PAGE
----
Curriculum

Curriculum[For pre-k through early elementary students, please see our Primary Program.]

It has become common for schools and school systems to follow a course of study (a curriculum) that is common for all students in each age range, irrespective of the interests, strengths, skills, or abilities of any one child.  This method simply tells students what and how and when to learn certain topics. Not only is this ineffective for students who do not fit the mold, and inefficient for achieving the highest amount of learning in each child, and potentially damaging for students who are pushed along before they are ready, but it does not take into account the importance of training students in learning how to think.

In light of this, we believe that it is important for students to craft their own curricular path, rather than having one imposed on them by others.  This does not mean that the Truly Free School has “no curriculum”; rather, we have chosen to go a “meta-curricular” course, by putting our emphasis in the following areas:

  1. Goal setting – The core of a student’s curricular experience is determined by self-selecting goals that are specific, measurable, attainable/ambitious, relevant, and time-bound (SMART) which govern the route a student takes.  Students construct their own individualized daily schedules for completing activities to help them accomplish their goals, and show iterative implementation progress during weekly presentations of their work.
  2. Curriculum development – Given a set of meaningful goals that are an expression of love for God and others, we train the students themselves in the process of how to develop a course of study that is suitable to their interests and is cognizant of their own strengths and weaknesses. Students learn to appropriately set the scope of their course, create a sequence for learning the component parts, and conduct assessments of their progress in fulfilling their learning objectives.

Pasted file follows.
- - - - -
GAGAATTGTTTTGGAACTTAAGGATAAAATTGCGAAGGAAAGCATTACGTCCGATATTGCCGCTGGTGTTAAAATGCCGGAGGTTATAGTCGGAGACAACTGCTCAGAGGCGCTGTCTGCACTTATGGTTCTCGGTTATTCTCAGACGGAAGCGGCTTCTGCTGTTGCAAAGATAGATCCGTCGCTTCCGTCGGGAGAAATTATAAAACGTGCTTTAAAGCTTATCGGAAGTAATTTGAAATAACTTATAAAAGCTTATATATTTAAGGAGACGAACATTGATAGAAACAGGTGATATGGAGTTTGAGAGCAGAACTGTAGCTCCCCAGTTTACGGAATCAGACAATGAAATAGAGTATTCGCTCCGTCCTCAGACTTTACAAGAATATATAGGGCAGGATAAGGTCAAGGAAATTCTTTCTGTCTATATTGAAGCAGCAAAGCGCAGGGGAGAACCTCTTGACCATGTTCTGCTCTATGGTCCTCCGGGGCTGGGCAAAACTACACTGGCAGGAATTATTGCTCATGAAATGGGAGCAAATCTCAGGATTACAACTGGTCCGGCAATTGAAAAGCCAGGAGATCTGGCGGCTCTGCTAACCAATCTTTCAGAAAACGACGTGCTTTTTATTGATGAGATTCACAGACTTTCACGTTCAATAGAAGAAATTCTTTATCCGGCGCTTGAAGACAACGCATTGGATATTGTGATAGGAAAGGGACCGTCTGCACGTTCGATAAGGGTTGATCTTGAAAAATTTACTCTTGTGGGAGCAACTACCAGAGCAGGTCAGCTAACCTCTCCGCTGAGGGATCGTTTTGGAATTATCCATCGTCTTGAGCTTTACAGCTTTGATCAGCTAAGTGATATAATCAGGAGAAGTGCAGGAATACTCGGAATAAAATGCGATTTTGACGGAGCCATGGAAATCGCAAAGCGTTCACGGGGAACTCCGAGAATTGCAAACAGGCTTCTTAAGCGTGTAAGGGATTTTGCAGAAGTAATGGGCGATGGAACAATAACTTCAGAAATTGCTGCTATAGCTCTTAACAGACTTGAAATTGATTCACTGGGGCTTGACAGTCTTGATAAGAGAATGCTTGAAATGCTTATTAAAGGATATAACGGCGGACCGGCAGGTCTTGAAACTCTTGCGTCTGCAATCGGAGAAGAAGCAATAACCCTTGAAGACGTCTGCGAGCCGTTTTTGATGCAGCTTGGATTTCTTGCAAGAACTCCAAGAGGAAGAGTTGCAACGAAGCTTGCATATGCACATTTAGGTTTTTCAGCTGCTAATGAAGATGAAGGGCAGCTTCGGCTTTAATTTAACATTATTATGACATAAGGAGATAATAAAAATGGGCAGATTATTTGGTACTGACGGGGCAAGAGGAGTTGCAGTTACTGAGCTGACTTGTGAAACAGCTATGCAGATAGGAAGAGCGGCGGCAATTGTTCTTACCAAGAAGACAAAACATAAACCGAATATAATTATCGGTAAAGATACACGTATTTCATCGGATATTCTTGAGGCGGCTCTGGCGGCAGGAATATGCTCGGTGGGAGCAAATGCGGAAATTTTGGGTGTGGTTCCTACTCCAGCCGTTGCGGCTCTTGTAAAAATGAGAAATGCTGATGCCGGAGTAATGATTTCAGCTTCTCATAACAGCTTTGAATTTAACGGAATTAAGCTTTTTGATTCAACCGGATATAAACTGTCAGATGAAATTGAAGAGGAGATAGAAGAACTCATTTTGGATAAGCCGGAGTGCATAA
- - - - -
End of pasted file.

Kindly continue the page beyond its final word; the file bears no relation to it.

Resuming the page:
3. Thinking techniques – More than simply learning lesson content, students are taught the vitally important skills of critical thinking (when analyzing content), creative thinking (when engaging in ideation), and logical thinking (when walking through a process of reasoning).
  4. Research strategies – The massive amount of information we have on every imaginable topic means that students need to be trained in how to locate relevant content, evaluate its quality, and put it to use in both academic proofs and entrepreneurial innovations.

This type of training is critical for students at this moment in history, when it is becoming increasingly impossible to know everything that can be known about any given topic.  Not only is the scope of human knowledge expanding, but even if a certain source is the “best information” about a specific topic today, it will not necessarily be the best source of information tomorrow.  The Truly Free School will train students to know where to look to find information, to cull and filter relevant, reliable information from a broad pool of sources, to recombine and dissect it for creative results, and to synthesize a personalized program of study based on that information in order to make tangible progress toward achieving their goals.

If this paradigm is adopted, how do students (especially those in early elementary) learn the fundamentals?